Hubbell Trading Post was just one of hundreds of trading posts that sprung up around the southwest to provide opportunities for commerce among the area tribes in the late 19th century. J. L. Hubbell was widely regarded as among the most trusted and respected traders of the region. He admired and encouraged Native American arts and crafts, recognizing their increasingly widespread popularity and value.

Hubbell Trading Post continues to be a community-focused destination and cultural crossroads, where traders, Native Americans, and other patrons (artists, community members, and visitors) meet to share ideas, socialize, and continue traditional trading practices. As they have for 140 years, tribal members bring handcrafted rugs, jewelry, pottery and baskets to the post Trader.

Today, the Trader of Hubbell Trading Post is Edison Eskeets, and the first Hubbell Trader who is Navajo. Eskeets has a strong background in arts with a BFA from Bradley University, and has experience in education and nonprofit management. He is perhaps most loved for his rug talks, which are filled with a depth of knowledge not found in books on the subject. Eskeets makes amazing connections in the artistry of rugs that cross cultures and history. According to Eskeets, “If your blood is red, you’re my kind,” and he willingly divulges the rich cultural traditions found in Navajo rugs.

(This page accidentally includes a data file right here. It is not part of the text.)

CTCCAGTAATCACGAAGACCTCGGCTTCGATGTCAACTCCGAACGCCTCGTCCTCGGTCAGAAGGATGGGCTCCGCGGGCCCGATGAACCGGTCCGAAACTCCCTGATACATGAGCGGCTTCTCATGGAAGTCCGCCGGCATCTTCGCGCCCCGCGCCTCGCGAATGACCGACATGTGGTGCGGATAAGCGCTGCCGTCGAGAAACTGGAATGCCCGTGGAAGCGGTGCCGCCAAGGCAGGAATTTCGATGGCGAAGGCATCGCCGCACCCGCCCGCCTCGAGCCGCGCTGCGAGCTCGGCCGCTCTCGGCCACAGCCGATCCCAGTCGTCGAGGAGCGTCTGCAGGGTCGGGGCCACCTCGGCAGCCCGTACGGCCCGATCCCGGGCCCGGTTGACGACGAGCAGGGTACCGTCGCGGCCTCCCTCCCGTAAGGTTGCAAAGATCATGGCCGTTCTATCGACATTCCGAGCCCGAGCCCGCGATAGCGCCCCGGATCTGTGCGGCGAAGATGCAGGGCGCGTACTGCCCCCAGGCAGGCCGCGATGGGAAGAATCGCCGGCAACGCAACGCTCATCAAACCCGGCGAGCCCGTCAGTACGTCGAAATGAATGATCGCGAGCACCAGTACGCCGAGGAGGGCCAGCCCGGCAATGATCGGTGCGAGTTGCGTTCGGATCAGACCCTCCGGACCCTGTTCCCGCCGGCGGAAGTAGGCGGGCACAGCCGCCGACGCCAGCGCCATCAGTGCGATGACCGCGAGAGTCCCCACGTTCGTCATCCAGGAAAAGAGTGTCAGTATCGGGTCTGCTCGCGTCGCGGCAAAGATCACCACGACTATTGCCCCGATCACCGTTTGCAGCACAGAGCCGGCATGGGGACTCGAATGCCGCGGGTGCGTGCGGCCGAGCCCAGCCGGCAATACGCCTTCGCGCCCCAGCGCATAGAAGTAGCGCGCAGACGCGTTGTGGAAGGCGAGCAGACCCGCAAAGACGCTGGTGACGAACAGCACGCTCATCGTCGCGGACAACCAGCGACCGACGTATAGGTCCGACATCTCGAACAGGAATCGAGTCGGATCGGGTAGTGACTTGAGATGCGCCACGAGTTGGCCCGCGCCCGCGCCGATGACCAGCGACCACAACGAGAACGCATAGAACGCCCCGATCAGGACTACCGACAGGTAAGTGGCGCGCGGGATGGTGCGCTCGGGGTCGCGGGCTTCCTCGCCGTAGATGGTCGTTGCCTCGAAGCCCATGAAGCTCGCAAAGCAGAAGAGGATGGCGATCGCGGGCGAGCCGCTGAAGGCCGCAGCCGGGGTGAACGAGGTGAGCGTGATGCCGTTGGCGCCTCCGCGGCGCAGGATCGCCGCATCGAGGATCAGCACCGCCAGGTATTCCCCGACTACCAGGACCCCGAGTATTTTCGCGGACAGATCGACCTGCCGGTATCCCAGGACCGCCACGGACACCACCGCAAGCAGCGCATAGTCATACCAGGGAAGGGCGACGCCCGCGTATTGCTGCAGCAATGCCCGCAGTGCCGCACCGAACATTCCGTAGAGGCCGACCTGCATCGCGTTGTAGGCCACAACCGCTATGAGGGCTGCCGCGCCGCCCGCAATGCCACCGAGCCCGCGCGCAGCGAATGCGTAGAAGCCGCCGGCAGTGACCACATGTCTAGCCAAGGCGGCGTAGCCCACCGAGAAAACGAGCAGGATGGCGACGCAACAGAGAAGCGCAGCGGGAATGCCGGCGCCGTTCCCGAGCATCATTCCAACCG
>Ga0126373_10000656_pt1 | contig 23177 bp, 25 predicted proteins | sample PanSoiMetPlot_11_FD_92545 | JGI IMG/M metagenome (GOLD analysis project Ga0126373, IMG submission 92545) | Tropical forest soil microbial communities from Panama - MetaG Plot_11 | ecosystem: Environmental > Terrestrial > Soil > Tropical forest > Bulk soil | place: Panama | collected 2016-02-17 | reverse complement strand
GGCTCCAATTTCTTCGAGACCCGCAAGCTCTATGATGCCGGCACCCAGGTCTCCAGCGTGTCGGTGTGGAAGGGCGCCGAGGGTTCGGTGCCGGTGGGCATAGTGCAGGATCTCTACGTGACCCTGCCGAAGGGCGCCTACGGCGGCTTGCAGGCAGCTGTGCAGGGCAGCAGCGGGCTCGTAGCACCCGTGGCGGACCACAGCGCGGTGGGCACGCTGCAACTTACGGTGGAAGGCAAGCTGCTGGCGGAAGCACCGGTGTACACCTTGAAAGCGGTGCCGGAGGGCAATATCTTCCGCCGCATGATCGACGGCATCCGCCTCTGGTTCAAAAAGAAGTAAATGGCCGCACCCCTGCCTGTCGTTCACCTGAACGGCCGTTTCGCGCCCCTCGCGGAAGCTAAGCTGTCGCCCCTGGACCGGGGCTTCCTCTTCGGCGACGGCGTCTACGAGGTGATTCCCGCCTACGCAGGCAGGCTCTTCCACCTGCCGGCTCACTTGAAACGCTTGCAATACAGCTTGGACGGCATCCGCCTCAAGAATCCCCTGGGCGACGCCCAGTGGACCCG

He believes the continuation of Hubbell Trading Post as an active trading post is paramount. His goal is to rekindle the people of the past and how they interacted. This is the key to preserving the trading tradition, and he says, “I’m very lucky to be a part of that.”

Eskeets will offer three talks during the 10th Amazing Earthfest 2016: on May 10, Kanab Library, 1 p.m. and 6 p.m.; and on May 11, Maynard Dixon Gallery, during a special reception beginning at 3 p.m.